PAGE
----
Alternative Models for the Federal Funding of Science
With the United States’ preeminence in science, engineering, and technology being challenged in the new global economy, the Academy assembled a panel of experts to examine current science funding policies, mechanisms, and processes, and to recommend strategies for maximizing the impact of federal dollars.
Science and technology are vital components of American economic prosperity in the future. Yet, the United States’ preeminence in science, engineering and technology is being challenged as never before in the new global economy. As a result, investment in science and technology is critical to American competitiveness.
The American Academy assembled a committee to study how well existing mechanisms of federal funding of research are positioned to meet current and future needs. The committee analyzed data provided by the National Institutes of Health, the National Science Foundation, and the Office of Science at the Department of Energy; heard testimony from early-career scientists; and spoke with leaders of both nonprofit and federal research funding agencies. The committee identified and examined two issues critical to protecting the future of America’s science, engineering and technology enterprise: 1) support for early-career scientists; and 2) encouragement of high-risk, high-reward research that is potentially transformative research.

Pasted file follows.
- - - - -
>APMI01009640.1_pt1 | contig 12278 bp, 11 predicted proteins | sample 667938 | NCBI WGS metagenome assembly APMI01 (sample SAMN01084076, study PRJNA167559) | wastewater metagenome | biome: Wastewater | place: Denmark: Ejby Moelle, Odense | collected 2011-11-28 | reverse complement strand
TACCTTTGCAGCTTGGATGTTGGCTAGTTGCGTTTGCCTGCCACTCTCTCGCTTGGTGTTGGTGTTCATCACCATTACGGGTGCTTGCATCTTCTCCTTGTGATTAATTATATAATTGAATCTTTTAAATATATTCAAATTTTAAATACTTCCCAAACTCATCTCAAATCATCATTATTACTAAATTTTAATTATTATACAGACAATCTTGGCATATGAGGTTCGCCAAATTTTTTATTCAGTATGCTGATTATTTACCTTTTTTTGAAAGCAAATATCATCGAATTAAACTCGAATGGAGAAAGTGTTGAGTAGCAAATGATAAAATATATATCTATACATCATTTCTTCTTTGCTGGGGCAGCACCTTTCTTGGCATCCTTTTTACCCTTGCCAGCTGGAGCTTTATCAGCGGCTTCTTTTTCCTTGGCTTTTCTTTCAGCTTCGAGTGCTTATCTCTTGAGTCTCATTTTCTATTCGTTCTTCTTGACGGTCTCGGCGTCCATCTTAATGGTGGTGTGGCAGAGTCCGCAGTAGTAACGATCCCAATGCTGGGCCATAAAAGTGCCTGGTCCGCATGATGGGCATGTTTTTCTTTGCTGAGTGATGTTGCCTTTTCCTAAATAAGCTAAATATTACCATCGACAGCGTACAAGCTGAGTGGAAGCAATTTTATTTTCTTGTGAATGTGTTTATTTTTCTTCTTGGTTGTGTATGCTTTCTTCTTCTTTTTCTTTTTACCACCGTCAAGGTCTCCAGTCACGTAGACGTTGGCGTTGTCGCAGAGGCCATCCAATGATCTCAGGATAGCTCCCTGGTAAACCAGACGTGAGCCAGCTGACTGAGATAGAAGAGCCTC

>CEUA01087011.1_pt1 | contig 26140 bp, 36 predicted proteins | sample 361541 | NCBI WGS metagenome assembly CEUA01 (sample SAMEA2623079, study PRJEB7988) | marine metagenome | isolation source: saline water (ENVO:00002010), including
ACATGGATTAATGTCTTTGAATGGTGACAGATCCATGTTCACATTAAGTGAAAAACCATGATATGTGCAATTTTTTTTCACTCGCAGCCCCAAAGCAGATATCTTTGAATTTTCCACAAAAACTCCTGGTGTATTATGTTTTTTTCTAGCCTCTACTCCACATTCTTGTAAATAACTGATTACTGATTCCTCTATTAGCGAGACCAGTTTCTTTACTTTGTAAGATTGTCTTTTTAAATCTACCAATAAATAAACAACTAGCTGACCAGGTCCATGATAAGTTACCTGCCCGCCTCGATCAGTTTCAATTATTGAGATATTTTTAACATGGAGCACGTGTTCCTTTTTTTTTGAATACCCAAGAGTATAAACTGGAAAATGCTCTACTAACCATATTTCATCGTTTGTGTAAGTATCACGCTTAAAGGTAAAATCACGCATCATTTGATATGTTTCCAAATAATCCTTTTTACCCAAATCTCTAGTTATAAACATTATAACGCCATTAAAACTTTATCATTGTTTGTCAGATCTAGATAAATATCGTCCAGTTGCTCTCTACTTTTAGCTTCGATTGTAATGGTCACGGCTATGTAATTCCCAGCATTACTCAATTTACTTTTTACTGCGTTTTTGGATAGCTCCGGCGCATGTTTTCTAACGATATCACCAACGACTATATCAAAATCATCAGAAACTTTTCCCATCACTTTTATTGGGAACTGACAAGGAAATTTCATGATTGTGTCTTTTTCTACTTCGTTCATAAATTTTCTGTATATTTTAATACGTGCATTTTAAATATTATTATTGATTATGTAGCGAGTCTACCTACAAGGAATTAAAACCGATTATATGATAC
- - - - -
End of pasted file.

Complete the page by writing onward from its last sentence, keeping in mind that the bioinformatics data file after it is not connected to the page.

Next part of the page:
Nobel laureate and Howard Hughes Medical Institute President Thomas R. Cech chaired this study, which brought together leading experts from science, industry, and the public policy sector. The committee’s final report, titled ARISE: Advancing Research In Science and Engineering, was released June 3, 2008, and disseminated to policymakers on Capitol Hill, as well as leaders of federal funding agencies, universities, private research institutes, and foundations.
In addition to Cech, the committee included : David Baltimore (California Institute of Technology), Steven Chu (Lawrence Berkeley National Lab), France Córdova (Purdue University), Thomas Everhart (California Institute of Technology), Richard Freeman (Harvard University), Susan Graham (University of California at Berkeley), David Goldston (Former Staff Director of House Science Committee), Robert Horvitz (MIT), Linda Katehi (University of Illinois-Urbana-Champaign), Peter Kim (Merck), Neal Lane (Rice University), C. Dan Mote Jr. (University of Maryland), Daphne Preuss (University of Chicago), David Sabatini (New York University), Randy Schekman (University of California at Berkeley), Richard Scheller (Genentech), Albert Teich (American Association for the Advancement of Science), Mark Wrighton (Washington University), Keith Yamamoto (University of California at San Francisco), and Huda Zoghbi (Baylor College of Medicine).
Funding for this project was provided by the Howard Hughes Medical Institute, the Merck Company Foundation, and the Richard Lounsbery Foundation.